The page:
“The myth of the full-time writer is a perniciously sticky one—and it doesn’t help that once in a blue moon a J.K. Rowling does come along, thereby entrenching the cultural delusion that being a full-time writer is a thing that could realistically happen. But the truth is that being a full-time writer is basically just the literary equivalent of a career in the NBA.” Liz Entman Harper talks with seven writers about the struggle to balance writing with a day job, and those interviews pair well with our own Emily St. John Mandel‘s look at “Working the Double Shift.”
Ukraine is investing approximately $61 million in order to “bolster [the nation’s] reading, publishing and bookselling beginning in 2014 and lasting through 2018.” One concern held by Ukranian literati is the rapidly expanding influx of Russian writing, which some claim have been “push[ing] books from Ukrainian publishers and authors off the shelves.” Meanwhile, Russia recently announced a $100 million stimulus package for its own book industry.
Shakespeare may have had a son who later became the poet laureate of England. Find out more about him in Simon Andrew Stirling’s new book, Shakespeare’s Bastard: The Life of Sir William Davenant. Pair with Stephen Akey’s reflections on Shakespeare as God.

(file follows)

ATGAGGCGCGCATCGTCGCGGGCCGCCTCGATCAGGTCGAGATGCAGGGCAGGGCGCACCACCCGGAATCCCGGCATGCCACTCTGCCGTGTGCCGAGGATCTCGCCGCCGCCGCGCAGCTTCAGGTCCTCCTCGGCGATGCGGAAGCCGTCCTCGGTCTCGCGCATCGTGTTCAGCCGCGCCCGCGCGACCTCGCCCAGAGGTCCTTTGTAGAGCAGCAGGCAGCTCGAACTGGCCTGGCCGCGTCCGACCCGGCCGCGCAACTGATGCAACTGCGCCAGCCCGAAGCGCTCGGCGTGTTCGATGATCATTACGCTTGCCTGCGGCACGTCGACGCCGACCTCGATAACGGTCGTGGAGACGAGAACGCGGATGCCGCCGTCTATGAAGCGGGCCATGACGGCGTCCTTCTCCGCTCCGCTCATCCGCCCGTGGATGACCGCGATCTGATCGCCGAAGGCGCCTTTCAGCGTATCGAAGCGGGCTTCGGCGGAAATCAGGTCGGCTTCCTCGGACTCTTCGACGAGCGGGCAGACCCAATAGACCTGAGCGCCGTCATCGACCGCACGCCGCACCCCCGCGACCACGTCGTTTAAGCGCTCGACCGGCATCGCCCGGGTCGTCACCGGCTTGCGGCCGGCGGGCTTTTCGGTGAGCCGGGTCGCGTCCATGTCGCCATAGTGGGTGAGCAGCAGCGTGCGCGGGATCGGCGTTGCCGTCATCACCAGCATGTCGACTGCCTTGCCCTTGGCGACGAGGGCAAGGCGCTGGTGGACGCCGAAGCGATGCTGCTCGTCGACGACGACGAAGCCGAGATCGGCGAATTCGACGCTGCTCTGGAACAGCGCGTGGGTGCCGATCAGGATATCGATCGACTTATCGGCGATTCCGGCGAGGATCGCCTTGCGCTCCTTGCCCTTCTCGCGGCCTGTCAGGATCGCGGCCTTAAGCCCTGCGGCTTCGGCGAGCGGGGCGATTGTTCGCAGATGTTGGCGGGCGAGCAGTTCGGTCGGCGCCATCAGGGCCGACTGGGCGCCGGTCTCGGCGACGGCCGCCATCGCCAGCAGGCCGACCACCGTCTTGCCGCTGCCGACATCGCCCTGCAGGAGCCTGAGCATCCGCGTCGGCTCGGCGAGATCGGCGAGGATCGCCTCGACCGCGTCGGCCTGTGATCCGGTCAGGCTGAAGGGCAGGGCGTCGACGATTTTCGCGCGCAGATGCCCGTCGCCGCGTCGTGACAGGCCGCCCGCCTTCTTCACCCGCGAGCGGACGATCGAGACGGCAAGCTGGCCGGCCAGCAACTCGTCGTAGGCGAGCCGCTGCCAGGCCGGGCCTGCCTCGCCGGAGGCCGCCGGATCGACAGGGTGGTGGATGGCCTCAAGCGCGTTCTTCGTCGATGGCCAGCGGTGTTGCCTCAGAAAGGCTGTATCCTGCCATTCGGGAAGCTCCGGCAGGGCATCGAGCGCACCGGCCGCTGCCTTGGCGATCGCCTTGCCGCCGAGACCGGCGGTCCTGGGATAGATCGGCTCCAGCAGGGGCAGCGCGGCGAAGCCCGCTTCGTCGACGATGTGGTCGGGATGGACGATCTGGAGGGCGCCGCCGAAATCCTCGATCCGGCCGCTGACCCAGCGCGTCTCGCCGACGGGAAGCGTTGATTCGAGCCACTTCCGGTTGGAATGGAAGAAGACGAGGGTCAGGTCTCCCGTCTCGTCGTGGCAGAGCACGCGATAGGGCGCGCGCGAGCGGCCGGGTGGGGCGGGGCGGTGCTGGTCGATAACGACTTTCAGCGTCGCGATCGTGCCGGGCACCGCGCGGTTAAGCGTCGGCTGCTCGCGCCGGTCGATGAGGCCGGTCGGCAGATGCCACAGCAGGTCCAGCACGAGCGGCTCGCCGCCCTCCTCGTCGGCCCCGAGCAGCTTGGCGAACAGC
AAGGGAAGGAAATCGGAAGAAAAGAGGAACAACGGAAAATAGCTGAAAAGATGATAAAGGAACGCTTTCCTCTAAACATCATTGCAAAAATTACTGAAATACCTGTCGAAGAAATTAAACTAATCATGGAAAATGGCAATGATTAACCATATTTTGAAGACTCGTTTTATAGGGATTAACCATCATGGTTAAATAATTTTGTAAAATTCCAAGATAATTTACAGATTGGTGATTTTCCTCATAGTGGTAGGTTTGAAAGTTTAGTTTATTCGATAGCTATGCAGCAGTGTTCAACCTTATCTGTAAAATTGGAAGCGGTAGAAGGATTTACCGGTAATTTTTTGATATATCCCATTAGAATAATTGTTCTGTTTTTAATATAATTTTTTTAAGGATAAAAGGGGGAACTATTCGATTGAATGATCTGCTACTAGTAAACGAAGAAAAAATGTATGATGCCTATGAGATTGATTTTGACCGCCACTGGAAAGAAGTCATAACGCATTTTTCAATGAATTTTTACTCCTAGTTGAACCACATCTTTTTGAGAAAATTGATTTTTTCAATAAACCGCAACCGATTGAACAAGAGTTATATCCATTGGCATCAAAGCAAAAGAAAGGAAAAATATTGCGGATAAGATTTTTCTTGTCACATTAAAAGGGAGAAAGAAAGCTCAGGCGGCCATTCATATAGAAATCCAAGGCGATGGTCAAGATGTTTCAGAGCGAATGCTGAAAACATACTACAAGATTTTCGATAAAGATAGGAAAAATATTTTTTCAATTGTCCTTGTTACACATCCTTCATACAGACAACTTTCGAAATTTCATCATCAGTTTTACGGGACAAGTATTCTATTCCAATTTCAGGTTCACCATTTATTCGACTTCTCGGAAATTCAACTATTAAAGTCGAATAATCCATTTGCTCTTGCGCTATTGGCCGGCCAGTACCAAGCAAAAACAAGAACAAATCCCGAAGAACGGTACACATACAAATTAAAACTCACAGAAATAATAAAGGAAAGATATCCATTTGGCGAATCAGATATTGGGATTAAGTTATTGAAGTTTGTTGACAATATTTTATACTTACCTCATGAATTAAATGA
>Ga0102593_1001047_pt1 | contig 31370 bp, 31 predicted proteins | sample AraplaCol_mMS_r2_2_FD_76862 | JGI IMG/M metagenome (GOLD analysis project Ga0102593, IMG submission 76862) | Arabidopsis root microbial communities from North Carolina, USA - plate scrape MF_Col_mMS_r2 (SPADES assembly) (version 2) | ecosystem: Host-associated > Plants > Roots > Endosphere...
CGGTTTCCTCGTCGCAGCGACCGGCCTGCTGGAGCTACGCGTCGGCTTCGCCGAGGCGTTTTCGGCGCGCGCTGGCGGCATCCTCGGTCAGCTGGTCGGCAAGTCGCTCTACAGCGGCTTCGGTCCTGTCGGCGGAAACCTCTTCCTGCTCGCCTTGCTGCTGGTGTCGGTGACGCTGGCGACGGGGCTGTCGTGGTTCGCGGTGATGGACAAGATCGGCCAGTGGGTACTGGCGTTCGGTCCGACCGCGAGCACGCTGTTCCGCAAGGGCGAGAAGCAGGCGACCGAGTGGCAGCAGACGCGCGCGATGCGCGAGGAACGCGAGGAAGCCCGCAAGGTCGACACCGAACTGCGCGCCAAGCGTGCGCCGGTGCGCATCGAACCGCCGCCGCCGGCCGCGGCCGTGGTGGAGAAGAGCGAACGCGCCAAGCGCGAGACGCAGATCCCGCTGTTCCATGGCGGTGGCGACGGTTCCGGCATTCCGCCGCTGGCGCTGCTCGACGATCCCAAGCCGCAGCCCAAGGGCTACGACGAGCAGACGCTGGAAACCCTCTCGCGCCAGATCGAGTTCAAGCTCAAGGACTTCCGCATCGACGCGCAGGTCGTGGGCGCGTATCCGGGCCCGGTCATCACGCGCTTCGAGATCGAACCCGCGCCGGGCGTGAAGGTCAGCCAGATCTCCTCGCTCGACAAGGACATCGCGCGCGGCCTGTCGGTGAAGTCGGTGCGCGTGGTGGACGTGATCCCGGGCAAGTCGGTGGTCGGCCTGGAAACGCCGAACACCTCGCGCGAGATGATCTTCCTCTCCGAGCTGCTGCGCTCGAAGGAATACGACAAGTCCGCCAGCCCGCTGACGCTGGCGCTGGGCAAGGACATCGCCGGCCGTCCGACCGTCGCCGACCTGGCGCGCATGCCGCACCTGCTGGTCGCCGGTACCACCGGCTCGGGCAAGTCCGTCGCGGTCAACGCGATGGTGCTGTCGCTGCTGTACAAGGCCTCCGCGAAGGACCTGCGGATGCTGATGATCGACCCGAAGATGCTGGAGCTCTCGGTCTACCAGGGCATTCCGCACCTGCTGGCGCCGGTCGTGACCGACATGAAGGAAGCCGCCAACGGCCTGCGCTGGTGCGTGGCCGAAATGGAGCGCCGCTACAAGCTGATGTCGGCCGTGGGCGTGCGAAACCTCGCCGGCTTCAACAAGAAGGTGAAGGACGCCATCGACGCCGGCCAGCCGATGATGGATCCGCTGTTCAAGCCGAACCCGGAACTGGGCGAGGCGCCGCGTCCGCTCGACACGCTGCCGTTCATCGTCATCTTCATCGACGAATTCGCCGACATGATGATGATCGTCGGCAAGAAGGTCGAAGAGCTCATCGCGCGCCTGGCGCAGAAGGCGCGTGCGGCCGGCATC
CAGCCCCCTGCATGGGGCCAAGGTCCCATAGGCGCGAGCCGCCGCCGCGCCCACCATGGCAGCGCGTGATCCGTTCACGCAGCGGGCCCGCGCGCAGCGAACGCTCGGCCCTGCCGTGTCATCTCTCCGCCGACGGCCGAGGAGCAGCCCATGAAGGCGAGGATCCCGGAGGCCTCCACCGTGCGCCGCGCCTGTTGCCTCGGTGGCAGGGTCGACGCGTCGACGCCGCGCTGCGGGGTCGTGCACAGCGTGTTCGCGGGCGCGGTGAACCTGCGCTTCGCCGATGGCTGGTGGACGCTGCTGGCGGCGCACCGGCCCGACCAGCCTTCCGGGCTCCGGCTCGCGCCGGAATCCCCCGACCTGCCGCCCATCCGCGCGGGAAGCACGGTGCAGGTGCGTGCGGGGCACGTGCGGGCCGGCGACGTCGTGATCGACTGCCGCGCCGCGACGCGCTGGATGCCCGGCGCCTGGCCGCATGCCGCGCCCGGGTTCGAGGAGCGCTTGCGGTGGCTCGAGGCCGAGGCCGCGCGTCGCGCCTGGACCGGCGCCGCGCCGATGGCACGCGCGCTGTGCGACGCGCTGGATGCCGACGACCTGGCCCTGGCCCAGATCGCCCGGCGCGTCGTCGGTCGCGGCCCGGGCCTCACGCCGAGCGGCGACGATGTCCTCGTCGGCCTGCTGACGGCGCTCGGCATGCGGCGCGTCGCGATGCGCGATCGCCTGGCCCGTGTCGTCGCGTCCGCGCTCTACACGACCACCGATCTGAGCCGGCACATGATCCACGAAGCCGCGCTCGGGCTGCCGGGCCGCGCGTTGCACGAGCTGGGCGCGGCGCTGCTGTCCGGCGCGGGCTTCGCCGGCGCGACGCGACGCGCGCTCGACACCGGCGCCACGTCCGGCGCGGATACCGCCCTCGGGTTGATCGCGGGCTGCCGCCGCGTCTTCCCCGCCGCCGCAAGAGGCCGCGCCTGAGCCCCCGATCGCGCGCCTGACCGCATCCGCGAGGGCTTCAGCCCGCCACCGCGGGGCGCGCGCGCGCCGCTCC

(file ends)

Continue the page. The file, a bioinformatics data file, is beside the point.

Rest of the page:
We’d like to introduce you all to our new intern, Ujala Sehgal, who beat out 50+ other applicants for the position. Ujala lives in Manhattan and recently left a nascent career in corporate law to travel and focus on her writing. Her first full-length piece, about negotiating one’s limitations as a reader and writer, has been published today. Welcome Ujala!
Modern day celebrities aren’t the only victims of Photoshop. Paula Byrne, a Jane Austen biographer, believes that Austen has been “airbrushed” on her £10 Bank of England note. The portrait makes her look like “a pretty doll with big doe eyes” and diminishes her reputation as an author, Byrne argues.
Both Flesh and Not, a posthumous collection of David Foster Wallace essays, is now out in paperback. Also out: Report from the Interior by Paul Auster; a new paperback edition of Stephanie LaCava’s An Extraordinary Theory of Objects; and a new collection of essays by C.S. Lewis. For more on these and other great titles, check out our Great Second-Half 2013 Book Preview.
Twenty-five years ago this month, Mary Gaitskill published Bad Behavior, a story collection so accomplished that even Michiko Kakutani thought the book had “radar-perfect detail.” Now, to commemorate the anniversary, The Slant interviews Gaitskill, who discusses her debut and the effect of porn on our culture. (In case you didn’t know, a story in Bad Behavior inspired the movie Secretary.)